After "Emperor Dragon," though, all that has changed. Dragon, the character we have been following regularly since 1992, is gone, this time seemingly forever. And even though Larsen leaves a slight widow open for the possible return of "a" Dragon, if that ever does occur, it will still be a different character.
So what is left? Following on from the main six-part "Emperor Dragon" arc, we have issue #169, billed as the "Aftermath" on the cover. The story inside is appropriately entitled "Starting Over," and we see Larsen simultaneously tying up some final loose ends while establishing the new status quo. Larsen deliberately mirrors several sequences from the very first Savage Dragon comic book, communicating that this is a new beginning.
Dragon is gone, apparently for good. Taking his place at the head of the book's are Malcolm and Angel. I've enjoyed the character dynamics that Larsen has been building up between the two over the last few years, so it will be interesting to see what he does with them now that they are the series' headliners. It's also kind of weird, since I remember when they were just little kids. They both could be pretty annoying, with Angel at times acting the part of a total brat. Now they're teenagers who have been handed very adult responsibilities. It's a different direction for Savage Dragon to take, with a lot of potential. All of this makes issue #169 a very good jumping on point for new readers.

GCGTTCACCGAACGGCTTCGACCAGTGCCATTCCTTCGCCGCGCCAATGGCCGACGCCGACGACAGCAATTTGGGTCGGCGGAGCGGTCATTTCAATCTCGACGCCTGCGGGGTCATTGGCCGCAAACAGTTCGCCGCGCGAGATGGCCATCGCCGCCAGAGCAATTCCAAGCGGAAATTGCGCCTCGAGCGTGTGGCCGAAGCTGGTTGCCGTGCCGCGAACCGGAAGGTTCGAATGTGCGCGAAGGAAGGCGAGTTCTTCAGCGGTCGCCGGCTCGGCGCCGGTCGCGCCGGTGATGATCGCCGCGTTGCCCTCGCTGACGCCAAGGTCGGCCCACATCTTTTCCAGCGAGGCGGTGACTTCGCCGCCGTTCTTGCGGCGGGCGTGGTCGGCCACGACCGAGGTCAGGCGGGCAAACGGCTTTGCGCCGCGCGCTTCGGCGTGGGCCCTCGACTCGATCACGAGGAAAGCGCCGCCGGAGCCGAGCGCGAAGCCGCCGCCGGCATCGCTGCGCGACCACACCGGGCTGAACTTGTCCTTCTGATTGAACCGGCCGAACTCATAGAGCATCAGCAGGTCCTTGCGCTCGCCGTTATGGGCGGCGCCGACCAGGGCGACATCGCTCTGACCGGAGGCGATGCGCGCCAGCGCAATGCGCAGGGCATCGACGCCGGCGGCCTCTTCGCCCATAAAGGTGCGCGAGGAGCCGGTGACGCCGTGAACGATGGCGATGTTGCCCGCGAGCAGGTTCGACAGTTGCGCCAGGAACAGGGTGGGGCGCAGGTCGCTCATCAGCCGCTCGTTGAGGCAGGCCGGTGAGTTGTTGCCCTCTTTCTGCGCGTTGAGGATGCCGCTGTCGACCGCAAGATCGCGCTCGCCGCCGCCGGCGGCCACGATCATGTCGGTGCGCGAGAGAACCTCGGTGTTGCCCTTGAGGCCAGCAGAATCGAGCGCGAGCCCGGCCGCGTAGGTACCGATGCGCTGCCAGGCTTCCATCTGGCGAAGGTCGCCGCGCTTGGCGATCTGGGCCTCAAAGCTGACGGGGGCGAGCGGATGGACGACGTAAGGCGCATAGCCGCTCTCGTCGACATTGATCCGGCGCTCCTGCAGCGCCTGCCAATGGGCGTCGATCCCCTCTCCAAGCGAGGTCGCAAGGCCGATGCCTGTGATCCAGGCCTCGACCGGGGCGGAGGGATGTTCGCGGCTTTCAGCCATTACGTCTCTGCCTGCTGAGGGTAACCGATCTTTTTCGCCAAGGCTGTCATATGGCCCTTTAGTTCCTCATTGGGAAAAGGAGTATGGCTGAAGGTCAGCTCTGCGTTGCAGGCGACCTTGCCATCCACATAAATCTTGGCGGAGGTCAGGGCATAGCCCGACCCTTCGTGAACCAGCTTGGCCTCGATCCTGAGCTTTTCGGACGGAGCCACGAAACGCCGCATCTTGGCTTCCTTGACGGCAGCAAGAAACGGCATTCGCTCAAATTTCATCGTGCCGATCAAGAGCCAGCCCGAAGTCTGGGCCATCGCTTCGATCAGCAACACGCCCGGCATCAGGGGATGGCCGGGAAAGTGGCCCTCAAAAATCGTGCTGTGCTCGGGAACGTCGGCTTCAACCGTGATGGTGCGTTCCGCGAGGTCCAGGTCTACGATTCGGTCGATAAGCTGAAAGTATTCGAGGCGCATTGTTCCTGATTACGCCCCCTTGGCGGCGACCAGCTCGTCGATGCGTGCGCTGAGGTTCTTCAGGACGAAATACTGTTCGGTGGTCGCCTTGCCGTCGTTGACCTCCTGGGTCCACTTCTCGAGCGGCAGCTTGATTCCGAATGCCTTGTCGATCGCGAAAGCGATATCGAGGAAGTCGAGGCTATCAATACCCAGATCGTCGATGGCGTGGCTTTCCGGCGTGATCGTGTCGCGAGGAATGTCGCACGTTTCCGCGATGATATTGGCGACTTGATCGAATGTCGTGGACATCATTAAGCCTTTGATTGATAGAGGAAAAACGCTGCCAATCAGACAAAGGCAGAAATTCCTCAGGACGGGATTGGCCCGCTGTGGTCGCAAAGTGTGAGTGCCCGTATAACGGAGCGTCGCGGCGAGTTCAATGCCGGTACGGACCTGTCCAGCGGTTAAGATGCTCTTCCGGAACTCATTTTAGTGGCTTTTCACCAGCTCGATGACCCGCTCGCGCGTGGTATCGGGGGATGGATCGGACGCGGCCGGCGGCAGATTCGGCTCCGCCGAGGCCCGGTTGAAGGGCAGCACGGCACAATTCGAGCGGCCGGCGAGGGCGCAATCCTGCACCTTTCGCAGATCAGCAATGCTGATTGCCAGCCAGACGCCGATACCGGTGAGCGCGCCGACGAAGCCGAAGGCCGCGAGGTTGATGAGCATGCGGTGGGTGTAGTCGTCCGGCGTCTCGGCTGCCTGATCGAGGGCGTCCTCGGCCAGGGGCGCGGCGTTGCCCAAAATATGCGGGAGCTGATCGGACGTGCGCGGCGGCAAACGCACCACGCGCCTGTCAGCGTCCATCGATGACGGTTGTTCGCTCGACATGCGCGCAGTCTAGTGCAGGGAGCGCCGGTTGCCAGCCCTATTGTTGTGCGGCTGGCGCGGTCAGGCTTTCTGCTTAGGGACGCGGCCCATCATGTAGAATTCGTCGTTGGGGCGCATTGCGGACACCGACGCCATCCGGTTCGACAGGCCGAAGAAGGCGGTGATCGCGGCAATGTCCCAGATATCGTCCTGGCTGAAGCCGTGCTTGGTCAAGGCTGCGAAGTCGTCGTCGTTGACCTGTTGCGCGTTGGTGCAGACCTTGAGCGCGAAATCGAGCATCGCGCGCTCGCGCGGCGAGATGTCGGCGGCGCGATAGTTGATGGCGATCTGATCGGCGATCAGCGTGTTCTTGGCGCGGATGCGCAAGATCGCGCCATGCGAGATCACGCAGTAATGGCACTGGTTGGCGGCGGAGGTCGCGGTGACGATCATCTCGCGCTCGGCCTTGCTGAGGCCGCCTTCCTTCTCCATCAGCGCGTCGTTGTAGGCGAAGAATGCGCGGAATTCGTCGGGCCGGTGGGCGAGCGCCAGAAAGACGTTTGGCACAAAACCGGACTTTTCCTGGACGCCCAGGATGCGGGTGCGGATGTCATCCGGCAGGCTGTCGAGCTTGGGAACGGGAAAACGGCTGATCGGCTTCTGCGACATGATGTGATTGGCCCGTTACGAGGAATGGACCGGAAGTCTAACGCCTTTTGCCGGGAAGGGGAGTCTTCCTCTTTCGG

In writing this review, I went back and looked at a number of older issues of Savage Dragon. In the process, I was able to view Erik Larsen's artwork at various points over a two decade span. That really enabled me to see just how much he has grown and developed as an artist. Larsen was doing good work even before Savage Dragon started. But unlike many of his contemporaries, he continually worked to refine his style, to become a better illustrator and storyteller.
Out of all of the artists who were involved in founding Image Comics back in 1992, in my opinion Larsen is the one who has grown the most as a creator. His artwork on the "Emperor Dragon" issues is amazing, effectively conveying action, horror, tragedy, and even comedy.
From his comments over the years, it is very apparent that Savage Dragon is a labor of love for Erik Larsen. On certain occasions, the quality of the series has varied. I do not think it is possible for any creator who has been on an ongoing near-monthly title for two decades to consistently be at the top of his game each and every issue. But a look at the series as a whole shows that the good outweighs the bad. And Savage Dragon #s 163 to 169 are some of the strongest issues this series has seen. After this, my interest in the book has definitely been renewed. I'm looking forward to seeing what Larsen does next.